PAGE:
Wimberly went hands-on with the heavily tipped but so far unannounced white version of the Nexus 4, and whichever unnamed Google-related bod had the snowy blower revealed that 4.3 will start rolling out next month.
That's all unconfirmed and rumourish of course, so take it with a pinch of salt. Various leaks indicated 4.3 would take a bow at Google's I/O conference this week, but the show's keynote speech was so rammed full of announcements and new services that the Big G may well have decided to give the new version of Android its own spotlight.
Indeed, Wimberly says Google insiders told him the Big G wanted to show it could launch significant new stuff without having to update Android's firmware.
The timing next month may well coincide with Apple's launching iOS 7 at its own WWDC event that day, with Google hoping to cheekily nab at least some of the iPhone's limelight.
Android 4.3 isn't expected to be a massive upgrade -- fans have been hoping for the jump up to Key Lime Pie, the next alphabetically named dessert to lend its moniker to a significant update, but test code has pointed to it being another version of Jelly Bean.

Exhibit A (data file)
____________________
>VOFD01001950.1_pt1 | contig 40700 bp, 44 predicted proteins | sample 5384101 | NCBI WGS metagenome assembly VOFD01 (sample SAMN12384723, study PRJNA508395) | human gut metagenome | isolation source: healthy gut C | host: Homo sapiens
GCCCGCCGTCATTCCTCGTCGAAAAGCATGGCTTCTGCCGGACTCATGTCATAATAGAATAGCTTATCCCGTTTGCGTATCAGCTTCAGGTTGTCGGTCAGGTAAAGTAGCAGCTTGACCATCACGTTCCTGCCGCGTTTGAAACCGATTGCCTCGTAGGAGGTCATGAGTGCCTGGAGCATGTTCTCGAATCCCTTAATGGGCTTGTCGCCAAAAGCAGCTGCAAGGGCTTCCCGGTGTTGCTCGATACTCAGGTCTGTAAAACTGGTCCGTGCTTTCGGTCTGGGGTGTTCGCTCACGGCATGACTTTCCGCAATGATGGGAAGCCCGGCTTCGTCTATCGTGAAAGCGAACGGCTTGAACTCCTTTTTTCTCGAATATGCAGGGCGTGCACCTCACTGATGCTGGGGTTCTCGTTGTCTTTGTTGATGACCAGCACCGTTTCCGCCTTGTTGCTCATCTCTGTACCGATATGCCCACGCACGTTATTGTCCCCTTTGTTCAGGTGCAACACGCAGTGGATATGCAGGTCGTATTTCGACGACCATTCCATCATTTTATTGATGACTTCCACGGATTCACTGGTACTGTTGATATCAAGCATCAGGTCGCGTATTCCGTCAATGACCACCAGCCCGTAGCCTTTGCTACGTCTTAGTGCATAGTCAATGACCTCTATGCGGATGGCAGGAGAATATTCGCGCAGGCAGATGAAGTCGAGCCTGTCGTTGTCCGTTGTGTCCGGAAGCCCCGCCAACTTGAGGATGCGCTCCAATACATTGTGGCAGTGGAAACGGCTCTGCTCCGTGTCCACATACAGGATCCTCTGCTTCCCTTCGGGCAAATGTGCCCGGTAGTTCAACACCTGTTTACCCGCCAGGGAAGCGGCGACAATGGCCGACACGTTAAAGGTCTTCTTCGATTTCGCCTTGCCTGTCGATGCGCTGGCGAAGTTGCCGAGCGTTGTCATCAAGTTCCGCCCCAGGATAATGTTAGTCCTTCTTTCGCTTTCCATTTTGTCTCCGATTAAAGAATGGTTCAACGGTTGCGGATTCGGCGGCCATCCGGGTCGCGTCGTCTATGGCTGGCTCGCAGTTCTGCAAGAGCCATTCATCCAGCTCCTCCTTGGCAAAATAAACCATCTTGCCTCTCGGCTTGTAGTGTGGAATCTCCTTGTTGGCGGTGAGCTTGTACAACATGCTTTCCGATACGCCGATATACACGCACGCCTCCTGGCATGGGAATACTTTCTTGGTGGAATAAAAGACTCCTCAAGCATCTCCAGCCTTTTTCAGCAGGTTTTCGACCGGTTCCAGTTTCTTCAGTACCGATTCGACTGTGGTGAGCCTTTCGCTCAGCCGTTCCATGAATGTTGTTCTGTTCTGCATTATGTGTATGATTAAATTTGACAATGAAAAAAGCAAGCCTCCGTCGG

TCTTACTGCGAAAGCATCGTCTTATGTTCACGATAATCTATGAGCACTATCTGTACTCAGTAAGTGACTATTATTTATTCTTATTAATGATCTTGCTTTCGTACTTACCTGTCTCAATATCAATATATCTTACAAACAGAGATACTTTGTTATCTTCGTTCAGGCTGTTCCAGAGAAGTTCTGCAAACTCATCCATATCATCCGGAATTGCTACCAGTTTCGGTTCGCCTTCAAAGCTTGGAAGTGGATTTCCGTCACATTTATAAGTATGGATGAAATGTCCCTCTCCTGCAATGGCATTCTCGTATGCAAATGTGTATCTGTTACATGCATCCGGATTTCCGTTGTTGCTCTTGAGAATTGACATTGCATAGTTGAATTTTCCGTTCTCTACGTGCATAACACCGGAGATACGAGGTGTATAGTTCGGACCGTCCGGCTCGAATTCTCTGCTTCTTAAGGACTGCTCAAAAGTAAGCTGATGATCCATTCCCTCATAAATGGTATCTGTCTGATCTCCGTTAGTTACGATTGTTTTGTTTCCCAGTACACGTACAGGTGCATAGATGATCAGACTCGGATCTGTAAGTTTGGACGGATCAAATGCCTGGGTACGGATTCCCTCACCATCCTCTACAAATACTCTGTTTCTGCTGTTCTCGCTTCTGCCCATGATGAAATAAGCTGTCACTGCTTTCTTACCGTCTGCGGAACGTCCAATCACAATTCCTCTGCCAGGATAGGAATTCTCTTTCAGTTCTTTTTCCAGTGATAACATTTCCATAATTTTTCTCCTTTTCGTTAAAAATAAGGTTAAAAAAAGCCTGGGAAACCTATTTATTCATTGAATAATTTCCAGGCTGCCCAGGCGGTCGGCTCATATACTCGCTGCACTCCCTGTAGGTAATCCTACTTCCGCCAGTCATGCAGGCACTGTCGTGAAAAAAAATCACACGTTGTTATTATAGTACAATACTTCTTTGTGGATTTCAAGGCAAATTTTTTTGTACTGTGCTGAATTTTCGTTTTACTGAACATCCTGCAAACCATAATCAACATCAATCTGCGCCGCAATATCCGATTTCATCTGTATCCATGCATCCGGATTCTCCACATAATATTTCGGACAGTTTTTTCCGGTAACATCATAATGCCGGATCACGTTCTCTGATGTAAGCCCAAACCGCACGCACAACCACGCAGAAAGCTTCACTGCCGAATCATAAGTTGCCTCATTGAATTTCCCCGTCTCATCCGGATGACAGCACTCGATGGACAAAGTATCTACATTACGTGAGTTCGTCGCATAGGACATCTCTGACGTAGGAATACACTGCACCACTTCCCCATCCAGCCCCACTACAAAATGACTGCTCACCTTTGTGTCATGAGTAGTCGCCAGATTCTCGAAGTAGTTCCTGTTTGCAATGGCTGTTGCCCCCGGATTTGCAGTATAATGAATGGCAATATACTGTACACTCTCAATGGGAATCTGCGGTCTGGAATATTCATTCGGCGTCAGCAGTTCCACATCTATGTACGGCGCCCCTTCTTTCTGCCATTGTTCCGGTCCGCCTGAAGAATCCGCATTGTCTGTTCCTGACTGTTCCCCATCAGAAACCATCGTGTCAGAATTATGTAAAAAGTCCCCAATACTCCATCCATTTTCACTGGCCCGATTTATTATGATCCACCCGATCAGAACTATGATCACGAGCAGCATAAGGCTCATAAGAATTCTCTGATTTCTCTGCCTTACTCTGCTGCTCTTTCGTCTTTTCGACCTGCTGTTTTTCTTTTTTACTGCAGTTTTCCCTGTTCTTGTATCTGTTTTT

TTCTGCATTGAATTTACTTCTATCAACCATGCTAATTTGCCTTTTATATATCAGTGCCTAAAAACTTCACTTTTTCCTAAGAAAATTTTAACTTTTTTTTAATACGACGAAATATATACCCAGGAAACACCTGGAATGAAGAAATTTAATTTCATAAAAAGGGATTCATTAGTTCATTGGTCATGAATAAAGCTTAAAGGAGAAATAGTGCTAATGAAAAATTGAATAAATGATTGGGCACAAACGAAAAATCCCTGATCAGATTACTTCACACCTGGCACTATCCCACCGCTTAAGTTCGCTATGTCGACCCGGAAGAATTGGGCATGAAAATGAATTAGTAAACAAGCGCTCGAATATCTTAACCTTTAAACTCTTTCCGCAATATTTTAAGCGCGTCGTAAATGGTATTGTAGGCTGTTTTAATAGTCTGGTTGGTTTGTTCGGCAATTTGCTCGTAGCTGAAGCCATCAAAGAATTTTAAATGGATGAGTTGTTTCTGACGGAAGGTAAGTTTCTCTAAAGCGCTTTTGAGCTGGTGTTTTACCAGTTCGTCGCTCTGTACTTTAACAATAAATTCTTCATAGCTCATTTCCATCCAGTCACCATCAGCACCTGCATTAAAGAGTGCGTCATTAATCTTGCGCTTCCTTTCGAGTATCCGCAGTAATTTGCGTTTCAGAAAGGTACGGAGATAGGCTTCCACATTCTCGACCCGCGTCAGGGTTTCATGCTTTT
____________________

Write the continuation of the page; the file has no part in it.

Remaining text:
That's at least partly because so many Android phones have yet to catch up to Jelly Bean. Only 28 per cent of devices that access the Google Play store are running the latest version, with 2.3 Gingerbread by far the most popular on 38 per cent, despite being over two years old.
Even among Jelly Bean gadgets, the vast majority use Android 4.1, as opposed to the very latest 4.2. So it might not be a bad idea to wait for updates to catch up a little before launching yet another version, which would just make it harder for developers.
Are you gagging for an update to your phone? What would you like to see added to Android? Is Google right to hold off Key Lime Pie? Dish up your thoughts in the comments below, or over on our delicous Facebook page.